Drugs – 4 essential reads on how they are made, how they work and how context can make poisoning medicine


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(THE CONVERSATION) Pandemics and epidemics highlight the hurdles researchers face in getting a drug to the shelves. From finding potential drug candidates to balancing time and financial pressures while ensuring safety and efficacy, many aspects of drug development determine whether or not a treatment succeeds in emerging from the laboratory.

Expanding the definition of “drug” and where it can be found, however, could help broaden the therapeutic options available to researchers and patients.

Here are four facets of how drugs are developed and how they work in the body, taken from stories in the archives of The Conversation.

1. Match the drug to the target

The most effective drugs are, in a sense, the product of a good match – they bind to a specific pathogenic receptor in the body, cause a desired effect, and ideally bypass healthy parts of the body.

Drugs travel through the blood to reach their targets. For this reason, most drugs travel throughout the body and can bind to unintended sites, potentially causing unwanted side effects.

Researchers can increase the accuracy and effectiveness of a drug by designing different ways to take it. An inhaler, for example, delivers medicine directly into the lungs without having to travel through the rest of the body to get there.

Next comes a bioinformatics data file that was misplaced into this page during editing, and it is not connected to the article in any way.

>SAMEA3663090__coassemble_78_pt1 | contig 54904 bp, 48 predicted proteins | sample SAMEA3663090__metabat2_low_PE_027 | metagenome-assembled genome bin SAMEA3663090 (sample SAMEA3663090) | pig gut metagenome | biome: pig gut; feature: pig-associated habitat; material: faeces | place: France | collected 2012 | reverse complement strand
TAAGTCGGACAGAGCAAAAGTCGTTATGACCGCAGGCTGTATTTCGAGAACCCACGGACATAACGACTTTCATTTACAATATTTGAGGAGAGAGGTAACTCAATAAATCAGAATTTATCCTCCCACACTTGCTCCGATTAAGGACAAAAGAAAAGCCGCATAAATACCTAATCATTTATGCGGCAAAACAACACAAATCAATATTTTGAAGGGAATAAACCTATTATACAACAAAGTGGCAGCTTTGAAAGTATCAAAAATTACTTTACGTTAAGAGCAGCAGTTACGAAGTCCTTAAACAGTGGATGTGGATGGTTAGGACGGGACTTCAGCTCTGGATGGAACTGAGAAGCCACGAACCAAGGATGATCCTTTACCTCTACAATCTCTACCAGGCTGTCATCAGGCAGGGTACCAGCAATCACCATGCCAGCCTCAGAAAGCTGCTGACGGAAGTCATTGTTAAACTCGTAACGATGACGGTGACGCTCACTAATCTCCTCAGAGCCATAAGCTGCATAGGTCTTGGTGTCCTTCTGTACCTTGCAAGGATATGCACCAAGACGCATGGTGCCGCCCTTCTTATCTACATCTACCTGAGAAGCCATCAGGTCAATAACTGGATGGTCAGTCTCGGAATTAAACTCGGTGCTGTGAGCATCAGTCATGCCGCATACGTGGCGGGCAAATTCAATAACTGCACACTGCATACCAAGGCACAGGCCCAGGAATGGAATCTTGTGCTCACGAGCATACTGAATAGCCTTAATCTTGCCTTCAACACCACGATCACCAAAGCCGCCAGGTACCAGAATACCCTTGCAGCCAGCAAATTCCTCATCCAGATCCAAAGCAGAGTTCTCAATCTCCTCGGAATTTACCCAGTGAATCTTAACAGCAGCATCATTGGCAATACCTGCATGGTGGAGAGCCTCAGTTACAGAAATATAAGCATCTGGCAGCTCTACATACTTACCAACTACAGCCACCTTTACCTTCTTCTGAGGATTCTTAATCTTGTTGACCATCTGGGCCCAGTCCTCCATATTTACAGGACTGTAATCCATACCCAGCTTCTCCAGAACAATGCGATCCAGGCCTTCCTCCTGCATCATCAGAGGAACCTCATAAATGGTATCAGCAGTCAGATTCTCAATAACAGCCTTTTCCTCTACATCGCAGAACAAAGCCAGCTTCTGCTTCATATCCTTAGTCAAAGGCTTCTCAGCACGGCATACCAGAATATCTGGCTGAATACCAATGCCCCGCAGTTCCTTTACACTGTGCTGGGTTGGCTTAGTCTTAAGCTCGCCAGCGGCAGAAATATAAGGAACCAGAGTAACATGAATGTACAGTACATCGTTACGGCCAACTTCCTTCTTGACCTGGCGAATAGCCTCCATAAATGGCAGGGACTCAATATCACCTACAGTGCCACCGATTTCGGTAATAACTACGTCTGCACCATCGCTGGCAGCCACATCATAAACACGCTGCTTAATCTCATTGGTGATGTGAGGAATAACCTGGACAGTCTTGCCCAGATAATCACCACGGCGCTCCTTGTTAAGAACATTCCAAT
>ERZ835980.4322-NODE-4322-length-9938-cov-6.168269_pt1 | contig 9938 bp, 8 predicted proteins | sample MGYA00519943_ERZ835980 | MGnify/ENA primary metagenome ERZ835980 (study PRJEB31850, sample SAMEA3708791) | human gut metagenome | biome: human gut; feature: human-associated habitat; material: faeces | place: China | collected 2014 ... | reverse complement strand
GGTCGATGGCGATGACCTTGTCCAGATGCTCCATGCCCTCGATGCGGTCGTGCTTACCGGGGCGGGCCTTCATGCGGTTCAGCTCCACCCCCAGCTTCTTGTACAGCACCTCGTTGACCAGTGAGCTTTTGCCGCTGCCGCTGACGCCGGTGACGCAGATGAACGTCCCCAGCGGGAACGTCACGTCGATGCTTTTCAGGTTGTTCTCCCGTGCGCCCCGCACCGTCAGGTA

It is also essential that patients take the medications as prescribed to ensure that the right dose gets where it needs to be often enough to have the desired effect. “Even with all the science needed to understand a disease well enough to develop an effective drug, it’s often up to the patient to make everything work as intended,” writes pharmaceutical scientist Tom Anchordoquy of the University of Colorado Anschutz.

2. Search for drug candidates

Researchers discovered a number of drugs by chance, including penicillin for bacterial infections, vaccines for smallpox, and warfarin for blood clots. While serendipity still plays a role in modern drug discovery, most drug developers take a systematic approach.

Scientists usually start by identifying a particular molecular target, usually receptors that trigger a specific response in the body. Then they look for chemical compounds that react with that target. The technology called high-throughput screening allows researchers to quickly test thousands of potential drug candidates at once. Compounds that meet the selection criteria progress to further development and refinement. Once optimized for their intended use, compounds are tested for safety and efficacy in animals and humans.

One way to facilitate the search for optimal drug candidates is to work with compounds that are already optimized to work in living things. Natural products, derived from organisms such as microbes, fungi, plants and animals, share similar structures and functions between species. Although not without their own development challenges, they could aid in the search for related compounds that work in humans.

“There are still thousands of microorganisms in the ocean to explore as potential sources of drug candidates, not to mention all on land,” writes medical chemist Ashu Tripathi of the University of Michigan. “In the search for new drugs to combat antibiotic resistance, natural products may still be the way forward.”

3. A drug by any other name can be just as effective